We just added some new pix from Mike Andrews. Not everything there in the morning was a "Horseless Carriage!"
56 Year Tradition Continues to Delight!
by Steve McCarthy
As has been a custom in SoCal since 1955, the Horseless Carriage Club staged it's annual New Year's Eve Tour through the streets of Pasadena, Altadena, La Canada, and San Marino. The tour gives owners the chance to show off their oddities, and the general public to catch sight of cars from a bygone era chug by. As always, it's an adventure for all.
This year, I was lucky enough to take part, riding shotgun and navigating in a 1916 Crane Simplex. Never heard of it? Not surprised, they only made 125 or so of these beasts. The low production is clear when you learn that the chassis alone cost in the neighborhood of $8,000 1916 dollars. THEN, you had your coach builder put a body on it. For a day at least, I felt like one of the original 1%! Now that's an occupy I can get behind!
"Gearheads love it, it gives us a chance to educate the public on early transportation," Kenny King, one of the organizers said. "These are mechanical works of art."
The enjoyment for the public was obvious as we chugged up Lake Street to Farnsworth Park and in particular, as we cruised Colorado Blvd, waving and a-ooo-gahing to our adoring fans. Then, as we turned onto Lake Ave., we ran out of gas! Since I had the local knowledge, we were lucky, there is actually a gas station on South Lake! $4.00 a gallon for regular, but hey, when you're out of gas, it doesn't really matter, does it?
What's really cool about this is the chance to see cars that even us gear heads have never heard of. EMF? Jeffrey? Stoddard? Cunningham? Huh?
You have to wait a year now, but next time out, catch the tour.
The massive Crane Simplex I got to ride it.
Lynn and Bob stretch out in the back seat as we cross Suicide Bridge in Pasadena.
There were several Hartford Pope's in attendance.
No, that's not vinyl, it's PATENT LEATHER!
A Harley in it's normal operating mode, being pushed! The REAL motorcycle is at the curb.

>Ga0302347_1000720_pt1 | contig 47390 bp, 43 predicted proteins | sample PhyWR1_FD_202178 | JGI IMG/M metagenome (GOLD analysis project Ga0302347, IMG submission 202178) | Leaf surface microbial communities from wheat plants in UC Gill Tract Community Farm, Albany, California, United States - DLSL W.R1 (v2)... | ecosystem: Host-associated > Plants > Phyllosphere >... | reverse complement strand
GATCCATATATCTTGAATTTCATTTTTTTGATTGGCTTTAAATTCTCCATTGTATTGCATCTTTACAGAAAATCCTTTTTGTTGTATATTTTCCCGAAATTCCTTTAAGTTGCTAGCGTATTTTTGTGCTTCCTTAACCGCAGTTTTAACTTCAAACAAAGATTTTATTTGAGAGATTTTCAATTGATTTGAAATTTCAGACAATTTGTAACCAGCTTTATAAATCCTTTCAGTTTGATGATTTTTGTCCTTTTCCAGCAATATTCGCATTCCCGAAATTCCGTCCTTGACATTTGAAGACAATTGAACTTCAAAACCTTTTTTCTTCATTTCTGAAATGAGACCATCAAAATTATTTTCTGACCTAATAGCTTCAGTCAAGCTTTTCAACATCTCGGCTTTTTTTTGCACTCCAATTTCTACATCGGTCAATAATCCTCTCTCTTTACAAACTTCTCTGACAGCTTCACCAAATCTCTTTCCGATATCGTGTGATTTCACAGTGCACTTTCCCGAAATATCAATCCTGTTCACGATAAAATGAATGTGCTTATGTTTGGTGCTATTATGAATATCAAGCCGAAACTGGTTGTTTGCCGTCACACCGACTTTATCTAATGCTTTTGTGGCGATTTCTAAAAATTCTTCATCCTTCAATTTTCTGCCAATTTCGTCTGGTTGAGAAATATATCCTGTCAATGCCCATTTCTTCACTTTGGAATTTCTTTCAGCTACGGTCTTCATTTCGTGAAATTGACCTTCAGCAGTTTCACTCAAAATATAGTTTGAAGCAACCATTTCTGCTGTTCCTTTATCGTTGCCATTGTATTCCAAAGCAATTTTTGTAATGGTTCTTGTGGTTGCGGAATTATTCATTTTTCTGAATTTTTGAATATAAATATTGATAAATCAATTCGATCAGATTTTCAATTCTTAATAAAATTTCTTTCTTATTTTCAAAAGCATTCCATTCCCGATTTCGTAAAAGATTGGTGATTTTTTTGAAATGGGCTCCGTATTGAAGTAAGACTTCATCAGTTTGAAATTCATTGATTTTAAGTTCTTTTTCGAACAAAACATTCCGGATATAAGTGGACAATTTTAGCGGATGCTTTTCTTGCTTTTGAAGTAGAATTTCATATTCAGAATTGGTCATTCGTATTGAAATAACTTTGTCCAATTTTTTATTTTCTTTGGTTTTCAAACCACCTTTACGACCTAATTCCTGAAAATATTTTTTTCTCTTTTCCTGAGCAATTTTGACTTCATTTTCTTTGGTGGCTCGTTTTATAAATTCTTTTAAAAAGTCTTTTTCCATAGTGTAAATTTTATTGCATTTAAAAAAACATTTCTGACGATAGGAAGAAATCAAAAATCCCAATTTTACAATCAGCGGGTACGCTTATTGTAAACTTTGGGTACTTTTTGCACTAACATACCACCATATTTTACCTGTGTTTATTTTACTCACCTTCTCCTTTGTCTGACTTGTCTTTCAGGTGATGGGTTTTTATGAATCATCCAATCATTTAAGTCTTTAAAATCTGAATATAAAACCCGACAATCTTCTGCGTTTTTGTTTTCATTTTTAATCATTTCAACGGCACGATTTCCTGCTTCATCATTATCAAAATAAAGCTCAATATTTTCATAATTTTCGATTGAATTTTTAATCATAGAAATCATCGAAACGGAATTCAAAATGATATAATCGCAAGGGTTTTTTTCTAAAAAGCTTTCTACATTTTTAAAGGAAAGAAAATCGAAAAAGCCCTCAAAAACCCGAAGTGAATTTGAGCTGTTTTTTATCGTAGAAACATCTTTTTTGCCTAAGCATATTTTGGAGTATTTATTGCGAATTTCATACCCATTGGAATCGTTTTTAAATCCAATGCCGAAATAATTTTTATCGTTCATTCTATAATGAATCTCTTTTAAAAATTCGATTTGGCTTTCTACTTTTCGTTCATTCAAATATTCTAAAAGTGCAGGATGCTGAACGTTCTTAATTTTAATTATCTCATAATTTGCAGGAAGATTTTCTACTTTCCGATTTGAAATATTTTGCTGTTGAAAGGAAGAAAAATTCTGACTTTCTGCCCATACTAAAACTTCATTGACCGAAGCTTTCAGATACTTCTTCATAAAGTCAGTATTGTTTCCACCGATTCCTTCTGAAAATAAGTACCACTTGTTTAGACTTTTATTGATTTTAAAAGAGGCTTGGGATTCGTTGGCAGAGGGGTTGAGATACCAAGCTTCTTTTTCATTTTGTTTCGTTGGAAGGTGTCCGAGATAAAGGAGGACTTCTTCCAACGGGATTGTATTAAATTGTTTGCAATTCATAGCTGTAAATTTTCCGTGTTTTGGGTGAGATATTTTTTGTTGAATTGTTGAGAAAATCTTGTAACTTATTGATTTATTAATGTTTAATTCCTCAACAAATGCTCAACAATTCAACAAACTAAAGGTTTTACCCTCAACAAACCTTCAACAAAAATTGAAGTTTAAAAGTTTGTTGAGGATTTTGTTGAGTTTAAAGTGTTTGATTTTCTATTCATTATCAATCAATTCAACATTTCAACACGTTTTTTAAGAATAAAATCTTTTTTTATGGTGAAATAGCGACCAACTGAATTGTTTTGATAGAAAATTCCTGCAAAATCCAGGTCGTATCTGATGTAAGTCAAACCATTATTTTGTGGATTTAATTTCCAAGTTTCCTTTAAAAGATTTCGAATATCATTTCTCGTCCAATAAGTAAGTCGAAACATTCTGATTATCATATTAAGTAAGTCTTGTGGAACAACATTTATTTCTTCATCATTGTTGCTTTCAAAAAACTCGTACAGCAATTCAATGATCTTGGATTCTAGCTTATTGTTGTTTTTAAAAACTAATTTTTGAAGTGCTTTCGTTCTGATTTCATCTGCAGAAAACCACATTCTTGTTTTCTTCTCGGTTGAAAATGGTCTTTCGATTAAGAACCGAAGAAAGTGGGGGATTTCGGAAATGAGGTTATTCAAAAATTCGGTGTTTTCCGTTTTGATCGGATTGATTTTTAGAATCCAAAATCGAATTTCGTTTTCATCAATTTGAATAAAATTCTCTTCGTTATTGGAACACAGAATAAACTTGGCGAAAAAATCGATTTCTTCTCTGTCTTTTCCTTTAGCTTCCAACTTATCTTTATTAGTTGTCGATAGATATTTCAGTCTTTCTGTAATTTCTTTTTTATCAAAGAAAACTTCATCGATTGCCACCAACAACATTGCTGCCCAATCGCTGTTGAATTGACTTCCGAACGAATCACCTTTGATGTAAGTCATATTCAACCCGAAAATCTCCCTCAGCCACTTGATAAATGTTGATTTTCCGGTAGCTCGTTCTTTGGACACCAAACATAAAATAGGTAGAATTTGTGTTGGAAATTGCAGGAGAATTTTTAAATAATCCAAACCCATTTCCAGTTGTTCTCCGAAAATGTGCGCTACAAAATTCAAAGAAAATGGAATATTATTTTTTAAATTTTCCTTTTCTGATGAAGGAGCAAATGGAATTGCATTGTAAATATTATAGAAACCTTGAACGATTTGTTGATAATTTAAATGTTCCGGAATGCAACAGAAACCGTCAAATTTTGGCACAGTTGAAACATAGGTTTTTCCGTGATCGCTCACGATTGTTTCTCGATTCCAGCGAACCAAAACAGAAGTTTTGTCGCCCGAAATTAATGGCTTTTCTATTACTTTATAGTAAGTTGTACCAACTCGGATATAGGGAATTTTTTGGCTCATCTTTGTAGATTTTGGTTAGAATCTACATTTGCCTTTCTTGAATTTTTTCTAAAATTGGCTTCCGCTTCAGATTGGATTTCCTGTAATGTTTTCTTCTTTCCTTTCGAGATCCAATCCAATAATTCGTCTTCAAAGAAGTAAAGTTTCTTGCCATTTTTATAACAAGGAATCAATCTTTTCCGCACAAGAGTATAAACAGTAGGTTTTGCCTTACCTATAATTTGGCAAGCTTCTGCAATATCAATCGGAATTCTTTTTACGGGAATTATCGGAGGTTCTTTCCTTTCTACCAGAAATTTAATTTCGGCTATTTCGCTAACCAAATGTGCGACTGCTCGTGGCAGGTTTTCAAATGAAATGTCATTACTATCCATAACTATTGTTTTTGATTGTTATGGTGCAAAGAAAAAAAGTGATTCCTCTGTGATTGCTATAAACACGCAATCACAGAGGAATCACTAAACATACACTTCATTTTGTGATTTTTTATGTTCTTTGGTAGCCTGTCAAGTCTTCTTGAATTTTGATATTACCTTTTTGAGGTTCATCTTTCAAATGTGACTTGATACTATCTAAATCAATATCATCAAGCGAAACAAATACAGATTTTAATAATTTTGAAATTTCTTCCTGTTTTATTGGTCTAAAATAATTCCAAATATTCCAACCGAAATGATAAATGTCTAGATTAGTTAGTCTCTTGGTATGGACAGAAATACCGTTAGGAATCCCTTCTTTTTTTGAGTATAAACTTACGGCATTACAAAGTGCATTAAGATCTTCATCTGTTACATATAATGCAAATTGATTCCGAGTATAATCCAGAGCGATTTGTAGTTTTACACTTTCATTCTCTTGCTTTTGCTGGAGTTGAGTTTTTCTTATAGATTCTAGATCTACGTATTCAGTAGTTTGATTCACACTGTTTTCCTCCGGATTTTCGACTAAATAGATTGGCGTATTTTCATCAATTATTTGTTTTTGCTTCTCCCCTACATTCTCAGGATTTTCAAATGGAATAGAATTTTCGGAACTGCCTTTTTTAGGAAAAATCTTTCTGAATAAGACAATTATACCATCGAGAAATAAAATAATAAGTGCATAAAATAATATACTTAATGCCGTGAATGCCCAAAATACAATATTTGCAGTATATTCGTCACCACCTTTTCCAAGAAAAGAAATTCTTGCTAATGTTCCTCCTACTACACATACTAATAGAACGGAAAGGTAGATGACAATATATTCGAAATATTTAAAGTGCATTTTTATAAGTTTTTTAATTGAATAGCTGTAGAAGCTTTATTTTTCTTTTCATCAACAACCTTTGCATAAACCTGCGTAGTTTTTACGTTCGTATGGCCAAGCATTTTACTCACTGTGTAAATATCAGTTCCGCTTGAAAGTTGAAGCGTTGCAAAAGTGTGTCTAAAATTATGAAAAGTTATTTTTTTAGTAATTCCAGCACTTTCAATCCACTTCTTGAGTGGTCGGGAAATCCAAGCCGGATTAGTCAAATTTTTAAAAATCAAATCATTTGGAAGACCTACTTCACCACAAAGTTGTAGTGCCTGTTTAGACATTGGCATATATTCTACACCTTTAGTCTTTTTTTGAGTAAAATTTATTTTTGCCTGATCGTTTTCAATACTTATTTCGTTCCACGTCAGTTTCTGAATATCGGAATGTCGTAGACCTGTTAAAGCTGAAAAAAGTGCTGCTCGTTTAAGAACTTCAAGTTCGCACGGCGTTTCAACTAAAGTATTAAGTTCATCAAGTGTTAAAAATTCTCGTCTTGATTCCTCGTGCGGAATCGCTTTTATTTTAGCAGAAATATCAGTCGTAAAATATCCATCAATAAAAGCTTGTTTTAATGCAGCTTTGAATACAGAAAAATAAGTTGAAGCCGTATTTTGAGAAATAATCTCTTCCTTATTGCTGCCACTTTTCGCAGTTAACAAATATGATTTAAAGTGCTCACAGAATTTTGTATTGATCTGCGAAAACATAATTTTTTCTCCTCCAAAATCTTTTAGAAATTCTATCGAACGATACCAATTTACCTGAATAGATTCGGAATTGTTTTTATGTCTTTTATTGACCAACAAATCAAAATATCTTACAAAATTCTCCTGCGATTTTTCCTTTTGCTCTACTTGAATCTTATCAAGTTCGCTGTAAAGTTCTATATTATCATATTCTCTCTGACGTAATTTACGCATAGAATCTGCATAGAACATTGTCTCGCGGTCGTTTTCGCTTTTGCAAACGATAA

OK, I've never heard of one either.
This one I know. A very rare Tourist, made in Los Angeles!
Naturally, everyone's favorite gearhead showed up. This is his Cunningham.
hmmm, wonder what the poor people are wearing?
And yes, the ladies arrived in this spectacular Pierce Arrow.
Others found another way to keep warm in the morning chill. Typically, it would warm up to the 70s to impress the Rose Bowl Refugees from Wisconsin. Wonder how many will return permanently?
Lots of neat track cars and racers from the era showed as well.
EMF? Yeah, me neither.
Now there's a One Percenter for sure!
We just don't realize how many car companies were around. It was THE way to express your entrepreneurial desires. Kinda like software companies today.
OK, that's just too cool! Ya know, my eldest made such a thing in Kindergarten!
A Baker Electric with a calliope! How cool can you get?
Why there were even some funny little furrin' cars too!
There was certainly more elegance to mechanical devises then. Plastic hadn't been invented!
A Chysler Special, raced in Argentina in the 30s.
Not one, but TWO EMFs!
Yeah, thank God for the Electric Starter!
This little gem is a Benjamin. Nah, me either.
There is something lovely about a fine patina.
Heralding in the New Year!